CPPIB posts 11.6% return for 2018 fiscal year

The Canada Pension Plan Investment Board posted a net annual return of 11.6 per cent as the end of its fiscal year on March 31, 2018.

Adding $39.4 billion to its overall holdings, the fund now boasts $356.1 billion in assets under management. The increase included a $36.7-billion return after all expenses and $2.7 billion in contributions from Canadian workers.

“While strong annual results are encouraging, we maintain a long-term perspective,” said Mark Machin, president and chief executive officer of the CPPIB, in a news release.

“We fully expect that one year in 10, the value of the fund will drop by at least 12.5 per cent. The long-term investment horizon of the fund means that we are well prepared to withstand short-term market declines in order to maximize long-term returns.”

Results from Canadian public equity were lacklustre compared with the prior year, pulling in a 2.2 per cent return versus 19.2 per cent in 2017. The fund also decreased its holdings in that segment of its portfolio, finishing the 2018 fiscal year with $8.7 billion in Canadian equity and $1.8 billion less than in 2017. Foreign and emerging markets fared better, with returns of 11 per cent and 18.6 per cent, respectively, but still not reaching the 18.9 per cent that each category gained the prior year. The CPPIB increased its holdings in both areas, raising foreign equity by $14.9 billion to reach $103.3 billion and make up 29 per cent of the fund’s overall portfolio. Emerging market equities rose by $8.5 billion to reach $26.4 billion.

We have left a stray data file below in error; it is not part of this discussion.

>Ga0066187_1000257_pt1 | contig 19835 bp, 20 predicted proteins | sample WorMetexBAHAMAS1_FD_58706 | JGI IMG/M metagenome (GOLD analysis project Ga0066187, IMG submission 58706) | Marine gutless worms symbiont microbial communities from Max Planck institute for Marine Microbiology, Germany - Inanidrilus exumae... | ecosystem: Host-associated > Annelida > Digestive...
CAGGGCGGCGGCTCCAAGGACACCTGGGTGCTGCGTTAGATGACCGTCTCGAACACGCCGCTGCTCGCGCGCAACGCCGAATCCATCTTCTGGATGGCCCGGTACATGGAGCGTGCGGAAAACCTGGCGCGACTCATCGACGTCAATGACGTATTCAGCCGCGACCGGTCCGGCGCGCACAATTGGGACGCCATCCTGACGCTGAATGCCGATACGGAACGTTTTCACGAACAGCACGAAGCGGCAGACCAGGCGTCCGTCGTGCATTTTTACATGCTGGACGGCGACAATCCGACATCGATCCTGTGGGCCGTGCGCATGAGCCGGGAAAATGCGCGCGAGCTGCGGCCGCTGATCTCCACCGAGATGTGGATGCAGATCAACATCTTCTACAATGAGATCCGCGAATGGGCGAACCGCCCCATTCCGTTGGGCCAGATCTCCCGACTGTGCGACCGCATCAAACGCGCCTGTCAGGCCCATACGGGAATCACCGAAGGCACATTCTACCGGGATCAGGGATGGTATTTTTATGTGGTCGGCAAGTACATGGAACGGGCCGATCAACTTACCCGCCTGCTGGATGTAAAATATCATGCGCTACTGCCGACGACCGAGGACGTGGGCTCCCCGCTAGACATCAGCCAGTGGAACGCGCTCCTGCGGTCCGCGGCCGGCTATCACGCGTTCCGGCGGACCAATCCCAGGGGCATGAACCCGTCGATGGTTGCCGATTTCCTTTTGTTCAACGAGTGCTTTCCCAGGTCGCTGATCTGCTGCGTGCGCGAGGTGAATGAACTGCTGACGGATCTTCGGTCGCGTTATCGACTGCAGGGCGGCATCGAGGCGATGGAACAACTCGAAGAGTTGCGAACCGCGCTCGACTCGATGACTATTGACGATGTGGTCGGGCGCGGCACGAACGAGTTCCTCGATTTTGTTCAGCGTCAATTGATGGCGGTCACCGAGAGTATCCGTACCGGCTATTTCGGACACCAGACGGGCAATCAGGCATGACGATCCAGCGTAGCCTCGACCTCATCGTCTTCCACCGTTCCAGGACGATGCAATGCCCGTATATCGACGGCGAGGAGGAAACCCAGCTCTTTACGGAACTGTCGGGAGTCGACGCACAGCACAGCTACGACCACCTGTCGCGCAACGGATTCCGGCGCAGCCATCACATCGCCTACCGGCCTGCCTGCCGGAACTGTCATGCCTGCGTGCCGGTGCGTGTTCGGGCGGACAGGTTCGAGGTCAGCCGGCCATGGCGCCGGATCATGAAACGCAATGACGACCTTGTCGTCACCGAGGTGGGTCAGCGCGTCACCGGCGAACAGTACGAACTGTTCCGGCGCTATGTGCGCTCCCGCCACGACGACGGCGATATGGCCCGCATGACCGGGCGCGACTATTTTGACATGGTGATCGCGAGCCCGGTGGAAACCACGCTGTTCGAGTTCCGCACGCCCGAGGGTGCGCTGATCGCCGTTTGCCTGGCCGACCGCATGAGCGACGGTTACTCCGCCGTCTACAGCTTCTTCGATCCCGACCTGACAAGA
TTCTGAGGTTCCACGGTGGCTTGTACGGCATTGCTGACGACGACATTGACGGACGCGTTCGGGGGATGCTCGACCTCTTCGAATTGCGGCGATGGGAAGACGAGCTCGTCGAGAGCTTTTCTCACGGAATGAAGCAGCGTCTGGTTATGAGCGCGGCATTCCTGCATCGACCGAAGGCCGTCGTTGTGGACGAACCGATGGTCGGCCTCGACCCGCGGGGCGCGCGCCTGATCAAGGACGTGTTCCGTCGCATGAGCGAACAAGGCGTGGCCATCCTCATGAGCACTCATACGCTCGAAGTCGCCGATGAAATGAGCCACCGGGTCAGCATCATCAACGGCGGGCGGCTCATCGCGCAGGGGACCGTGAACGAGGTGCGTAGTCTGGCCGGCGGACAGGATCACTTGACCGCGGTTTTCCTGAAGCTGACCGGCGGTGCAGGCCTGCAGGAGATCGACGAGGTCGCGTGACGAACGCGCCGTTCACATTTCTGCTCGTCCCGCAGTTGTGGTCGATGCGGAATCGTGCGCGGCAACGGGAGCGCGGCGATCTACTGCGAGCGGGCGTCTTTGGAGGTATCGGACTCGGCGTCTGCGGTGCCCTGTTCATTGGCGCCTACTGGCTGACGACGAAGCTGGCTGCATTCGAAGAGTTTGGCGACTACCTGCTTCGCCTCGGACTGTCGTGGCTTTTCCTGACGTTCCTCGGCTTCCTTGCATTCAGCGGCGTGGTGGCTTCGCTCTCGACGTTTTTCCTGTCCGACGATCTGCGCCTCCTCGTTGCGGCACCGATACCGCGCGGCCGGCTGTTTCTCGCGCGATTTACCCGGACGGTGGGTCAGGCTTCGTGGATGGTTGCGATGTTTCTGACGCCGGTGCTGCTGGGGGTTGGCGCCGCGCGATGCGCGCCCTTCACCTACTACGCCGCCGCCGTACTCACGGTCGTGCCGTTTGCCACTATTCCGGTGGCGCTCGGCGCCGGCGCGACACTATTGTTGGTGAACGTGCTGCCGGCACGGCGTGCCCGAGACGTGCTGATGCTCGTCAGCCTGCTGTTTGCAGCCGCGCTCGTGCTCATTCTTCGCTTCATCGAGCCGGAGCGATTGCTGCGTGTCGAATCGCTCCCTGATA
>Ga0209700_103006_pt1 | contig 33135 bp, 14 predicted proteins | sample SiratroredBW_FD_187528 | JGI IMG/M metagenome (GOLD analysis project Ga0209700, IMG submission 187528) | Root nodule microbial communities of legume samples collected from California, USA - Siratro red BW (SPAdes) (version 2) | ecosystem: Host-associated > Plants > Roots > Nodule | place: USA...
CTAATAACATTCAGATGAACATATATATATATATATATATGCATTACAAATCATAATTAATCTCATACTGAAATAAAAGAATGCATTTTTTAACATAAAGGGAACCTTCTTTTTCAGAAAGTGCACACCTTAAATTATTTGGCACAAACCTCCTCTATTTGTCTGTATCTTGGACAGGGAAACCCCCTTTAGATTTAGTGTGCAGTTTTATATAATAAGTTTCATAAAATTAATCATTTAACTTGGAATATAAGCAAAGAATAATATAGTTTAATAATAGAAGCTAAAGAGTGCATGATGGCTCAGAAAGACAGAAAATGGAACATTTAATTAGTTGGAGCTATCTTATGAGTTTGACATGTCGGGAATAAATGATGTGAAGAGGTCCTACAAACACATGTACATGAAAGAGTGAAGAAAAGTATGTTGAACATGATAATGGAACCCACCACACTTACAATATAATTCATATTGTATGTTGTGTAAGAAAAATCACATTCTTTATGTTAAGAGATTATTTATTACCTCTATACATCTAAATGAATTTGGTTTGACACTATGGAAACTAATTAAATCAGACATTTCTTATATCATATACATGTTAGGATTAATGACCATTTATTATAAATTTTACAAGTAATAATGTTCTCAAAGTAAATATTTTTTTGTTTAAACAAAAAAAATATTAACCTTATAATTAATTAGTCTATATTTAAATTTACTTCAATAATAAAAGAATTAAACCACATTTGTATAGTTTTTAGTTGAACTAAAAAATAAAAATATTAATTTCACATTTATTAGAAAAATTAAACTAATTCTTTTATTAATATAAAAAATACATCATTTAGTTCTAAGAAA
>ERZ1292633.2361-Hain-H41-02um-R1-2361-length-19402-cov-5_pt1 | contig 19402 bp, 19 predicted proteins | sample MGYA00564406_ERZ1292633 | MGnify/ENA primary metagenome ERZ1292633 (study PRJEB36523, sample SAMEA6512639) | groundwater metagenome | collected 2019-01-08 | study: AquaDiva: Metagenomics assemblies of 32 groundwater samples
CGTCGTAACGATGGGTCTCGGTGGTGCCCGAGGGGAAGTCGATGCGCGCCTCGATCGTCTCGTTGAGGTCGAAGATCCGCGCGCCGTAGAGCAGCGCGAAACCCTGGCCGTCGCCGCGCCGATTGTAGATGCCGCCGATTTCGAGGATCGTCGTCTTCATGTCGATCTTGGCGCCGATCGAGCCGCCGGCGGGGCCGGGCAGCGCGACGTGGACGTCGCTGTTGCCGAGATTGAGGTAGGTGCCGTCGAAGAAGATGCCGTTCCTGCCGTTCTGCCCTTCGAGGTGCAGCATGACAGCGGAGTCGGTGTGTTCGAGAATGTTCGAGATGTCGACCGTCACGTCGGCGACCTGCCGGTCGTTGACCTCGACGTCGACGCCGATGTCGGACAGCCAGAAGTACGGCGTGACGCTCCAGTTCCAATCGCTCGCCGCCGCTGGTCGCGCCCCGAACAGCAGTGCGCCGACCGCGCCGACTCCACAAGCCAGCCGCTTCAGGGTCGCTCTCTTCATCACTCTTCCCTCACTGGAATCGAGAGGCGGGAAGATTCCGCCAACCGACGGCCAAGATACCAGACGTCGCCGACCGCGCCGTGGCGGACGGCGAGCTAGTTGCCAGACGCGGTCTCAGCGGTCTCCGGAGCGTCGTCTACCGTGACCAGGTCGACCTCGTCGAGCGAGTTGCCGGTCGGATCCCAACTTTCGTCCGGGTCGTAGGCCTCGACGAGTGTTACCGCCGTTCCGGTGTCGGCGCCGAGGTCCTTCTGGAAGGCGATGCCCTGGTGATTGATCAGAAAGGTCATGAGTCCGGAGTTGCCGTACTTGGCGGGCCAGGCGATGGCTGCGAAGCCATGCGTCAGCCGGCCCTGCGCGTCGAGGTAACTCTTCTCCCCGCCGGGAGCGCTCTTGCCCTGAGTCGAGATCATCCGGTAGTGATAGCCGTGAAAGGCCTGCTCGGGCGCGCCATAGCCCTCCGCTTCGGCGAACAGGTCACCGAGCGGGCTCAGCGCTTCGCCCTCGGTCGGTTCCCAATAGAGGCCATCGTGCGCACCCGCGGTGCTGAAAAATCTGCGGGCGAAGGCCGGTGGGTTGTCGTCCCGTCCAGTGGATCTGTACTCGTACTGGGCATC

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Foreign private equity vastly outstripped the fund’s allocation to Canadian private equity, making up 17.3 per cent and 0.3 per cent of its assets, respectively. The former saw a $10.2 billion increase in the last fiscal year. As for returns, foreign and emerging market private equity earned 16 per cent and 19.5 per cent, respectively, compared to 1.8 per cent for its Canadian investments in that asset class.

Marketable bonds saw a 1.6 per cent gain, compared with 2017’s negative return of 0.9 per cent. Non-marketable bonds fared better, posting a 2.7 per cent gain, versus 1.8 per cent last year.

Real estate grew to $46.1 billion in assets. It posted a 9.4 per cent return, up from 8.3 per cent the year before. Infrastructure grew by $4.3 billion to $28.6 billion and pulled in a 15.2 per cent return, a significant increase from the 7.4 per cent it posted in 2017. Other real assets, consisting of natural resources and agriculture investments, saw a negative return of 9.8 per cent, compared with a positive result of 16.8 per cent the year before.

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While fund’s credit investments grew to $22.6 billion from $17.6 billion, the segment’s return fell to 6.9 per cent from 13.9 per cent in 2017.

Notably, the board did see higher costs than the prior year, spending $3.2 billion versus $2.8 billion during the 2017 fiscal period. The release noted operating expenses for the fund were 31.5 basis points, falling in line with its five-year average of 31.6. Other costs consisted of $1 billion in management expenses, $709 million in performance fees paid to external managers and $401 million in transaction costs.

The release noted management expenses increased because of the growth in the fund’s assets with external managers, as well as higher performance fees paid to them due to the strong returns they were able to deliver in the past year.

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